Moreover, in an entirely predictable move, certain universities are conducting raids on the staff of others, cherry-picking research stars so that the rich remain richer while struggling departments lose what little research heft they gift have attained. If some uni decides that they’d like to add my REF contributions to their pool, so long asa I’m added to their roster in time for the December 2013 deadline, my book and articles count for them, leaving Glasgow without time to replace me for their REF roster. The pragmatically cynical predation that ensues has nothing whatsoever to do with promoting research excellence or evaluating particular universities; once the REF standing has been set, the department can let the department staff dwindle to insignificance, without penalty.
Finally, this morning, note that this system obliges scholars continually to be generating bits and bobs of research, and discourages scholars from projects whose long gestation might be justified by their profundity. A monograph and an article weigh the same in the REF (each is one publication), so although the exercise might provide a salutary brake on the mind-boggling multiplication of academic monographs, it accelerates the publication of an avalanche of articles in journals that owe their existence to the pent-up pressure to have venues for all the requisite REF-able articles.
I arrived over here partway through the REF cycle, not having been preparing to participate in such an exercise, so I’ve had to launch an energetic spasm of publishing activity; I think I’m all set now, so this is no skin off my nose. But it’s still a veritable Mad Hatter’s picnic of academic-government folly, and in its sound effort to parcel out funding in a way that correlates to productive use of those funds, it generates instead a carnival of counterproductive bureaucracy, manipulation, system-gaming, and dubious scholarship. If there’s not a better way, I suspect that just having a minister say Aye or Nay about particular funding lines makes about as much sense.

7 thoughts on “REF Justice

  1. Hi Akma
    Some monographs get double weighted with a space for a back up piece in case the panel don’t accept the double weighting. Having been around for RAE and now REF all it has done is tied me in strategic knots. It has also ruined the value of producing text books (which aren’t part of the 4 submissions). This is serious because civic engagement can be achieved through well written text books…..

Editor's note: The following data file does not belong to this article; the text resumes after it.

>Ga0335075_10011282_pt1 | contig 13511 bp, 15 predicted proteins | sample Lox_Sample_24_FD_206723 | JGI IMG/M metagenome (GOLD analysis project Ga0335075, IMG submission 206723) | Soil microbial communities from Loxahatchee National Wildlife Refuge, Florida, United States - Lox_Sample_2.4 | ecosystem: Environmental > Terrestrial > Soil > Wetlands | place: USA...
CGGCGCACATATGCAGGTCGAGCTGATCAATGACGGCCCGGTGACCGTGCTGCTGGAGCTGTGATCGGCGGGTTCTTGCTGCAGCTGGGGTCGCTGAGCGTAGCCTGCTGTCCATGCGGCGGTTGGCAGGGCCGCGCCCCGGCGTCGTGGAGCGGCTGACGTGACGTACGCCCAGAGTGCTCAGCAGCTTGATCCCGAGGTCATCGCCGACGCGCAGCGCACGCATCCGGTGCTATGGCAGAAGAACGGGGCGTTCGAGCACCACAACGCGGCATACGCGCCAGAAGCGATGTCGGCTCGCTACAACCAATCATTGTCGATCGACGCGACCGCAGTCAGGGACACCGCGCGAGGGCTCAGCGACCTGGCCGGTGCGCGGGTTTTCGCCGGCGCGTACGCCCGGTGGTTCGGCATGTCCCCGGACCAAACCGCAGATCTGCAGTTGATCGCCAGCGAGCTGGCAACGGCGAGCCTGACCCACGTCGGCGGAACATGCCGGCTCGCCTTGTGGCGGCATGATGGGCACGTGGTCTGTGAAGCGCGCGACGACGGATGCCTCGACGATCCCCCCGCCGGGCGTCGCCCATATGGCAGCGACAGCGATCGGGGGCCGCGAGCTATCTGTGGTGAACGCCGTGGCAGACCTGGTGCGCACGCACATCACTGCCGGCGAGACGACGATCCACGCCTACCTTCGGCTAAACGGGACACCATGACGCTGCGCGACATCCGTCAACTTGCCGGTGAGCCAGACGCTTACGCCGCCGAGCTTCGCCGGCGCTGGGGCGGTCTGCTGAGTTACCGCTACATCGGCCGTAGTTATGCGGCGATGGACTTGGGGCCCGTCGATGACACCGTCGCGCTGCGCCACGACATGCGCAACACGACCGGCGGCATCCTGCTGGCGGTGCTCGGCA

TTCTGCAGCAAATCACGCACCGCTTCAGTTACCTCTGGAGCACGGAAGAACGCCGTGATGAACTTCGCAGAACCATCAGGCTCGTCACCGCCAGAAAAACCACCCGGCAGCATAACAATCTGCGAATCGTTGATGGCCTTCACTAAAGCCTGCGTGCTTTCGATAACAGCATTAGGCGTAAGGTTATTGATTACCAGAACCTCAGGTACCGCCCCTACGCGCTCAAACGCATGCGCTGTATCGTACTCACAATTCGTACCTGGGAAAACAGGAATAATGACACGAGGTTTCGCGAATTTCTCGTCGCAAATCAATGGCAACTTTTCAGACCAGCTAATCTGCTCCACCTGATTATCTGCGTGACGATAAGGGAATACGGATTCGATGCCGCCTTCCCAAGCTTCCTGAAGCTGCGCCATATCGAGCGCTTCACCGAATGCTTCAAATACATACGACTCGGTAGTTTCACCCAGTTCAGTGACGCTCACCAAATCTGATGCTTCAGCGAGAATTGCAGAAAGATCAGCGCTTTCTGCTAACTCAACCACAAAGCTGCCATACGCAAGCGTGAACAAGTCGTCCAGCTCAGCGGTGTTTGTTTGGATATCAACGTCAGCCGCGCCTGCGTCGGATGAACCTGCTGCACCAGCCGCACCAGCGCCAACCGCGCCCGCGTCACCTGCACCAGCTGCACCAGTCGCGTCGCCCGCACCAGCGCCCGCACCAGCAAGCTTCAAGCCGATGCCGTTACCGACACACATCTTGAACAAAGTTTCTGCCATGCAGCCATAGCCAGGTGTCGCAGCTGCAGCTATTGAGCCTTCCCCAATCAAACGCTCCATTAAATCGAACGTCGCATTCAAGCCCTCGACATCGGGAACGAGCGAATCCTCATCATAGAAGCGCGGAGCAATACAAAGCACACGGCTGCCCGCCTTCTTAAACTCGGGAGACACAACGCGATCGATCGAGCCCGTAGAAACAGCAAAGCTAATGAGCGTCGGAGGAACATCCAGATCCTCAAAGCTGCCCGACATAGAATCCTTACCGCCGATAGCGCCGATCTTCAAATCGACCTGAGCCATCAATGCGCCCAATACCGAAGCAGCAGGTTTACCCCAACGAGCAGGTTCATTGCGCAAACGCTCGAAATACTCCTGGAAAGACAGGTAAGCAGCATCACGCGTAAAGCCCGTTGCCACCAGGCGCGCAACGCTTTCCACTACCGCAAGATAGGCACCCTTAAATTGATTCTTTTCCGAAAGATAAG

2. It sounds as if you at least know the marking criteria… In NZ our PBRF is assesserd according to acrane rules that grade each of us, but those rules seem arbitrary and secret, we do not know if a monograph would “count” more than an article in a good journal, or even which journals are “good”. Individual’s scores have varied unpredictably between the two exercises so far completed, with people whose colleagues expected similar outcomes in the second exercise (which included half the years sampled being the same as the first trial go) dropping significantly in score despite more and “better” publications….

    Don’t get me started!

  3. I agree with every word, AKMA. I was proud to spend the last 15 years of my career in an institution which styled itself ‘a place of useful learning’, with equal emphasis on both terms of that description. It committed itself to high standards of care of students, and struck a very judicious balance between teaching and research, aiming at excellence in both. Despite the overwhelming pressures of this dual workload, the scores in the RAE were at least respectable, and sometimes outstanding. The search for that balance has now been abandoned, and, as far as the administration and the government are concerned, the students can go hang.